Fundamental factors that drive the exchange rate have also moved distinctly in favour of India since 2013. In 2013, inflation in advanced economies (AEs) was at 1.4 per cent, as against 10.1 per cent in India. The inflation differential of India vis-à-vis AEs is now negative, a rare development with several AEs experiencing double-digit inflation. India’s growth differential with the global economy has improved from 3 per cent in 2013 to 3.8 per cent in 2022. The corporate sector balance sheets are strong; the banking system is well capitalised; credit growth is in double-digits; and the growth momentum is steadily improving.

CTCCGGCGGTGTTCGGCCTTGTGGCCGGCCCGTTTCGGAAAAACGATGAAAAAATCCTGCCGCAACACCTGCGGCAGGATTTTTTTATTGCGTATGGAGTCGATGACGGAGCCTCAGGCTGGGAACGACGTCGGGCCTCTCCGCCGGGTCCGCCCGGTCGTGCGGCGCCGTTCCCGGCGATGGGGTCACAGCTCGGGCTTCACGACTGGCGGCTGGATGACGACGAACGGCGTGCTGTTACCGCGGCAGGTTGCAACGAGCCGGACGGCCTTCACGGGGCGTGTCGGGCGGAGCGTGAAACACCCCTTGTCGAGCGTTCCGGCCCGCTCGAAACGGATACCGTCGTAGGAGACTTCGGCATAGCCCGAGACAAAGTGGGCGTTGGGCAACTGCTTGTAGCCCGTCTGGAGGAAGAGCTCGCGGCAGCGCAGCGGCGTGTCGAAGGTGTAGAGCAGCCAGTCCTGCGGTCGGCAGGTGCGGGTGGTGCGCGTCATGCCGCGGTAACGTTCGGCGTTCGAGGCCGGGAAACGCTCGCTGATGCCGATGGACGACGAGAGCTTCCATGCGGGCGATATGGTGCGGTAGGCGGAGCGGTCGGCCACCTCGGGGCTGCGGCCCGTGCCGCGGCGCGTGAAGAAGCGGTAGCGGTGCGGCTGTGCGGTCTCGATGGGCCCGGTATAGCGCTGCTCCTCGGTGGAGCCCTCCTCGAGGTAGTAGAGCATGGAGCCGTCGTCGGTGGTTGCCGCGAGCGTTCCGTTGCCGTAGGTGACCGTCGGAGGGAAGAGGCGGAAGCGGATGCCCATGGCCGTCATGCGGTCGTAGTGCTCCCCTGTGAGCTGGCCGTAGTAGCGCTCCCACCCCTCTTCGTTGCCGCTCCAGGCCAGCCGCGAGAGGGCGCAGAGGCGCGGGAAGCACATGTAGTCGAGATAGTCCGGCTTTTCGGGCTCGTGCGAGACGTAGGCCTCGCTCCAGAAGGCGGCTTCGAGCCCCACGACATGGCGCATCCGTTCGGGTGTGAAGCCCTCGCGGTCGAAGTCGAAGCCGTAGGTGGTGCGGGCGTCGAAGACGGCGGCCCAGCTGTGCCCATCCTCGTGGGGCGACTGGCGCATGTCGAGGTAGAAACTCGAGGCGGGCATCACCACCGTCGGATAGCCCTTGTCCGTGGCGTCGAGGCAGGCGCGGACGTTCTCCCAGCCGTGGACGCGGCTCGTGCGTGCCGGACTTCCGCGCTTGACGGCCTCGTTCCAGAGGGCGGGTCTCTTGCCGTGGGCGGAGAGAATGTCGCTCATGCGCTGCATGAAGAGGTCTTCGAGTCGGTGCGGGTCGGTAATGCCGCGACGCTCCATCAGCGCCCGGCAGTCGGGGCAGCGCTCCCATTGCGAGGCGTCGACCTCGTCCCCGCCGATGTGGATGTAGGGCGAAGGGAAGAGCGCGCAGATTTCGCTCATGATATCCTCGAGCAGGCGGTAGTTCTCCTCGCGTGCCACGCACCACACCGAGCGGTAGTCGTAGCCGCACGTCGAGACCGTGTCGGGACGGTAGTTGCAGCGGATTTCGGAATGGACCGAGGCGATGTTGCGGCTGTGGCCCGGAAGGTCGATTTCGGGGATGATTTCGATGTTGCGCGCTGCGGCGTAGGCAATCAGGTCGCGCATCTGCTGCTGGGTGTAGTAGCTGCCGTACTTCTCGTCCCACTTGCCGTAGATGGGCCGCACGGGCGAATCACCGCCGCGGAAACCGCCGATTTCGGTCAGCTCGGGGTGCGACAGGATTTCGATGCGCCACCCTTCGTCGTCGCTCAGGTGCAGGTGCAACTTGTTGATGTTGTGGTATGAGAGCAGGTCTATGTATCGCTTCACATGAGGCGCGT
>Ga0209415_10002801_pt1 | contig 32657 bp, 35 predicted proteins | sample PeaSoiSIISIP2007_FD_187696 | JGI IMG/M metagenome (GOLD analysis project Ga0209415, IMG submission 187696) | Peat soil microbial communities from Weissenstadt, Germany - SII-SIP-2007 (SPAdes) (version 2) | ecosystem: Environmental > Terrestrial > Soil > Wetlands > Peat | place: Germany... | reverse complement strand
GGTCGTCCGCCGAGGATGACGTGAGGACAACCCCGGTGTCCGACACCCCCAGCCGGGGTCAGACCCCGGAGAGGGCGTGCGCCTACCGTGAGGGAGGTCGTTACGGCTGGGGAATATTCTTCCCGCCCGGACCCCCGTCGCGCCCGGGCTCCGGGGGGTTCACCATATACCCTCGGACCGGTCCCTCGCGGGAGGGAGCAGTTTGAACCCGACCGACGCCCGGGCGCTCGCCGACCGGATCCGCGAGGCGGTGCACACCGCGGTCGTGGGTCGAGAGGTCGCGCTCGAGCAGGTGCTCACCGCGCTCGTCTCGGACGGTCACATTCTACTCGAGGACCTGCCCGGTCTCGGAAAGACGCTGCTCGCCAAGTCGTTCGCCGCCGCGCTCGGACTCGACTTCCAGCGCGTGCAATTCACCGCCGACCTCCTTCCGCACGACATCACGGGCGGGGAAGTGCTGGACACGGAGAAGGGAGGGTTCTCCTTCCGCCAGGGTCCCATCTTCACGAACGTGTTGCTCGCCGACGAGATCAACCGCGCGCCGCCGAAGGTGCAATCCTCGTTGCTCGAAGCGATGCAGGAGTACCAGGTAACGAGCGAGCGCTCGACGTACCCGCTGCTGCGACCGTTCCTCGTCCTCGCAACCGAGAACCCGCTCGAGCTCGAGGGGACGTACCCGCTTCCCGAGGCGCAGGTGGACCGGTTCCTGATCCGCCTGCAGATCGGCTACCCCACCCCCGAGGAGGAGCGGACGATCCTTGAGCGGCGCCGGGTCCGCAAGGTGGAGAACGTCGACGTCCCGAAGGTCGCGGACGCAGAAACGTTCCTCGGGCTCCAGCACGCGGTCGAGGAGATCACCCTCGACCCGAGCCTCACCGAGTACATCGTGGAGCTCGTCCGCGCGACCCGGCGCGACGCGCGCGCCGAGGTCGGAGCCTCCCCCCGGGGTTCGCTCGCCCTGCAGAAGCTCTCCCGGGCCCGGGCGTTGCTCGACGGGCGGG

The terminal interest rate that the US Fed is targeting is anybody’s guess, but it cannot be the case that it will tighten monetary policy endlessly. When the tightening is over, the tide will surely turn. Capital flows to India will resume and external financing conditions will ease. In this complex world in which both push and pull factors are at play, the INR, which is market-determined, should be allowed to find its level and that is what we have been striving to ensure. As I have just explained, the INR has seen a very orderly movement since the onset of the current geopolitical crisis. We must deal with the global hurricane with confidence, endurance and the courage of our conviction that we will weather this turmoil.

Conclusion